Fahngon is not well knowledgeable to the terrain. He does not know the day to day activities and the plights of the Liberian people. He came to that position after the elections when he had that program in the United States. We don’t know what he was doing there. But he came because he denigrated other people and promoted the CDC during the elections. That was the reward they gave him by offering that position to him. But he does not even understand the average Liberian’s thinking. That’s why he is talking about putting up a counter protest. These are men that are going in the streets. He wants the state to come under another chaos. That protest (June 7) is something that is planned and organized. What the government can do is to listen to what the people are saying and address the issues they have problem with as soon as possible so that they can weaken the protesters.”

Menwoe R. Cooper, resident of Paynesville 

“I am not happy with the entire issue of the demonstration. What we want is for President George Manneh Weah to do the right thing. He was elected by the people. So, what the people want him to do, he should do it. That will be in our interest. The economic situation, the US rate is too high, the price of the nation’s staple food is going high. He should address them.”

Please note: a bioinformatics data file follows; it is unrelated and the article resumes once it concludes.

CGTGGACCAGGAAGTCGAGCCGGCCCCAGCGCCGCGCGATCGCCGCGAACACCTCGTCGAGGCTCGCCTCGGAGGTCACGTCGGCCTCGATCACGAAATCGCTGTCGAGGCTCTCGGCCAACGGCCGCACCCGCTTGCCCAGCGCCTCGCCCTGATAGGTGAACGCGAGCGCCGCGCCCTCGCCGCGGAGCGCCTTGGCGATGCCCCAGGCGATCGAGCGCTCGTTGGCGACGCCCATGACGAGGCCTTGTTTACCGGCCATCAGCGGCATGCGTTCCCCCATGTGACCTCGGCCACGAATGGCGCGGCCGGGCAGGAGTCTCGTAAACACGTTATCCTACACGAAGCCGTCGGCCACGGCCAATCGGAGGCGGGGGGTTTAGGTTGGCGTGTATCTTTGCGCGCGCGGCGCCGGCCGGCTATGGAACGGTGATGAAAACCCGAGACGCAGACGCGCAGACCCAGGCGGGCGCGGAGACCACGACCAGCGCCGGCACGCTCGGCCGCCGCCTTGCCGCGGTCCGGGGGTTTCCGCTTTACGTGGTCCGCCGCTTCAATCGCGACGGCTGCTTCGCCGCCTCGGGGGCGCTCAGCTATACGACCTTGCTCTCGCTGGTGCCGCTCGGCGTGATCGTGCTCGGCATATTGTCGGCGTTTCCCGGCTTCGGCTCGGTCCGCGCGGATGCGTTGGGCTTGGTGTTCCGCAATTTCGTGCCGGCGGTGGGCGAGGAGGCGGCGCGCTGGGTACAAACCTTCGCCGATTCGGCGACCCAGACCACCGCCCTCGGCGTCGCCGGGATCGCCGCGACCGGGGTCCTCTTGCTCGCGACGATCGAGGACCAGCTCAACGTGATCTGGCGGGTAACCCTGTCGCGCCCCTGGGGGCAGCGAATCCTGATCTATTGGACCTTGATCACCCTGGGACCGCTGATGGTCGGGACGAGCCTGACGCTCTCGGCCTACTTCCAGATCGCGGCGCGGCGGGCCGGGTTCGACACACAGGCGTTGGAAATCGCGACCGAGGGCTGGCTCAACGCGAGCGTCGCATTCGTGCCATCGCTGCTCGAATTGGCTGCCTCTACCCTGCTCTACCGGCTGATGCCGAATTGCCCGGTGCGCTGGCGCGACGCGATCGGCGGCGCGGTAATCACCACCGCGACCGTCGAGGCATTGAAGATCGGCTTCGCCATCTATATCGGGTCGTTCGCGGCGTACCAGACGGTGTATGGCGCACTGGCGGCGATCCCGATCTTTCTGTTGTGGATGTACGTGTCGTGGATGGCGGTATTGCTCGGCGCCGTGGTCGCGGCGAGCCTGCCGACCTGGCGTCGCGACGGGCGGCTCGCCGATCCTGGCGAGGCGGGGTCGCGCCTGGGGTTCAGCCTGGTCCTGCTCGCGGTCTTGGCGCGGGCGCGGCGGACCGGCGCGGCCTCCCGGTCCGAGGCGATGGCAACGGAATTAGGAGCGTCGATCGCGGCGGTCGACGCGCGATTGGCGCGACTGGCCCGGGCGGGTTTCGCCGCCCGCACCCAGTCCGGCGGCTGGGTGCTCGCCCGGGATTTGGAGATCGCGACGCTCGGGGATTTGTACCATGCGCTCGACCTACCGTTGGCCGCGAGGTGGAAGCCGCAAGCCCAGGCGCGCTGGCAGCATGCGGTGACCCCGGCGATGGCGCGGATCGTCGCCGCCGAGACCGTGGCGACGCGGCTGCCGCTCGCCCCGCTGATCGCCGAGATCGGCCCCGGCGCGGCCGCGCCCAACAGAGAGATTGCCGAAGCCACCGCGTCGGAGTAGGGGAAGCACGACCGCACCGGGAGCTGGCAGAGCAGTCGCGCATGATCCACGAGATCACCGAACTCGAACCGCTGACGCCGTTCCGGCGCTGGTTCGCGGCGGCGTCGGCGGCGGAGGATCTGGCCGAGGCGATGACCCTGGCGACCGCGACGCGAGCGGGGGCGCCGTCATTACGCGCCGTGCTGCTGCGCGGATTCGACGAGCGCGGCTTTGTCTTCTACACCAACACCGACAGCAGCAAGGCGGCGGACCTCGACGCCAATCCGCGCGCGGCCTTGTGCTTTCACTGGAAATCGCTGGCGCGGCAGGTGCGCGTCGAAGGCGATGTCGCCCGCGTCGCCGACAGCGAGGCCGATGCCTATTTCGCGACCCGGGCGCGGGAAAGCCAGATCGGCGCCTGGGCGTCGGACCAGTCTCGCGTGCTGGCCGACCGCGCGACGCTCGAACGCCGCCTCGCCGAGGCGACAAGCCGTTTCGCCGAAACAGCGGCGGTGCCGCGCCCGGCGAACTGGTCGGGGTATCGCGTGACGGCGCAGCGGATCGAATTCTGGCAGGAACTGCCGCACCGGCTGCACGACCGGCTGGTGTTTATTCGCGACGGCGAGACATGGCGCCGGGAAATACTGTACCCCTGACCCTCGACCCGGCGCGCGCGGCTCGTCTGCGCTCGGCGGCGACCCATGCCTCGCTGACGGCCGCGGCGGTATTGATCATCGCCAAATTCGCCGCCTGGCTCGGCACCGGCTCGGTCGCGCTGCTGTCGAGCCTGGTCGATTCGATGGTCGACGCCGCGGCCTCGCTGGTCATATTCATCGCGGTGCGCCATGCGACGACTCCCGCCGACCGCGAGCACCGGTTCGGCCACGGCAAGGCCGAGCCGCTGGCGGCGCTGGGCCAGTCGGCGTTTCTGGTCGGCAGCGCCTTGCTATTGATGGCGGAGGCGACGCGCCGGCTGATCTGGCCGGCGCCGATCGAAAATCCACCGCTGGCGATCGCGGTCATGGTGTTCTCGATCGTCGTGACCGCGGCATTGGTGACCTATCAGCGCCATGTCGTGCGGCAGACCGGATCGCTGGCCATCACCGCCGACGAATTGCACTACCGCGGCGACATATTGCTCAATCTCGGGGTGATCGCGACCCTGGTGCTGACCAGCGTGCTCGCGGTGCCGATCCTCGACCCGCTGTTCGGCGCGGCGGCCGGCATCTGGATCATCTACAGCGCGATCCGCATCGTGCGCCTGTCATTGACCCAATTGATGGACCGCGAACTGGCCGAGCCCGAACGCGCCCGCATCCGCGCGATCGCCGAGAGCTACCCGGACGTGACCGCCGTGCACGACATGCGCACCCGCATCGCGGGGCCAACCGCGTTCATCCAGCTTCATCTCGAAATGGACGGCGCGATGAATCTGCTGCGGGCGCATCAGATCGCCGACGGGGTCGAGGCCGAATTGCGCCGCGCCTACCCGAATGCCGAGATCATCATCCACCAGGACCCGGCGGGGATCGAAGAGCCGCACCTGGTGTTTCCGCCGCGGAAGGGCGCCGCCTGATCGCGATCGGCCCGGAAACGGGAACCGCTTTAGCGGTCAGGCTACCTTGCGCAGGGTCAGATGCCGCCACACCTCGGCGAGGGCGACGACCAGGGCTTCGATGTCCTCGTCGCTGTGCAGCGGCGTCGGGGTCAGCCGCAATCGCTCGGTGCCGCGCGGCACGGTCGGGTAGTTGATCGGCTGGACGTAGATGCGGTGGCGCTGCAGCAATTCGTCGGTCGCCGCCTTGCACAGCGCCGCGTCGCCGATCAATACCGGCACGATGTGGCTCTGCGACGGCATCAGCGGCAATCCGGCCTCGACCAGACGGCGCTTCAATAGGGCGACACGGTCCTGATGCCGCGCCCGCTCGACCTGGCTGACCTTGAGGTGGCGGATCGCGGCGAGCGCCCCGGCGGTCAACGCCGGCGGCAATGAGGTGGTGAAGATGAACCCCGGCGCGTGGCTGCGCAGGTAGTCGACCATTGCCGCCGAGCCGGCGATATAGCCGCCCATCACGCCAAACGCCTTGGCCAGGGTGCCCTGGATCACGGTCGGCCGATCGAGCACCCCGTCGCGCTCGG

Makpah Flahn, Markerter, Red Light

“In this [President] George Weah’s time, things are very hard. Ma Ellen’s time things were better but we never knew. We were talking that things were hard and not knowing we were going to see the worst part. Price of a Cup of rice is very high at L$50 whereby during Ma Ellen’s time it was less than L$30. So, I want those people to go into the streets to let the President know that things are not fine with us. But for other government people to jump in the streets will be bad. Because when the two groups meet, it will cause violence. We don’t want violence. We voted for [President] George Weah for things to be good but for now, things are difficult. So, he should do all he can do to make us laugh; especially we, the children mother and not to make us sad and cause violence.”

Morris Dennis, Money Exchanger, Red Light

“If Eugene Fahngon puts anybody out on that day, he will be provoking the people that will come out to express their grievances. The only thing that I want for this government to do is to give the people maximum security. If Eugene Fahngon brings anybody out to say he’s going to appreciate the President, he will be provoking the other people and we don’t know what will spark out that day. If Fahngon wants to appreciate the President, why he never did it ever since but wait until an angry group of people decide to come out and express their grievances before you decide to get out and appreciate the President? That alone can lead to violence and I am not in favor of that. The government should provide security for the protesters and identify the protest leaders.”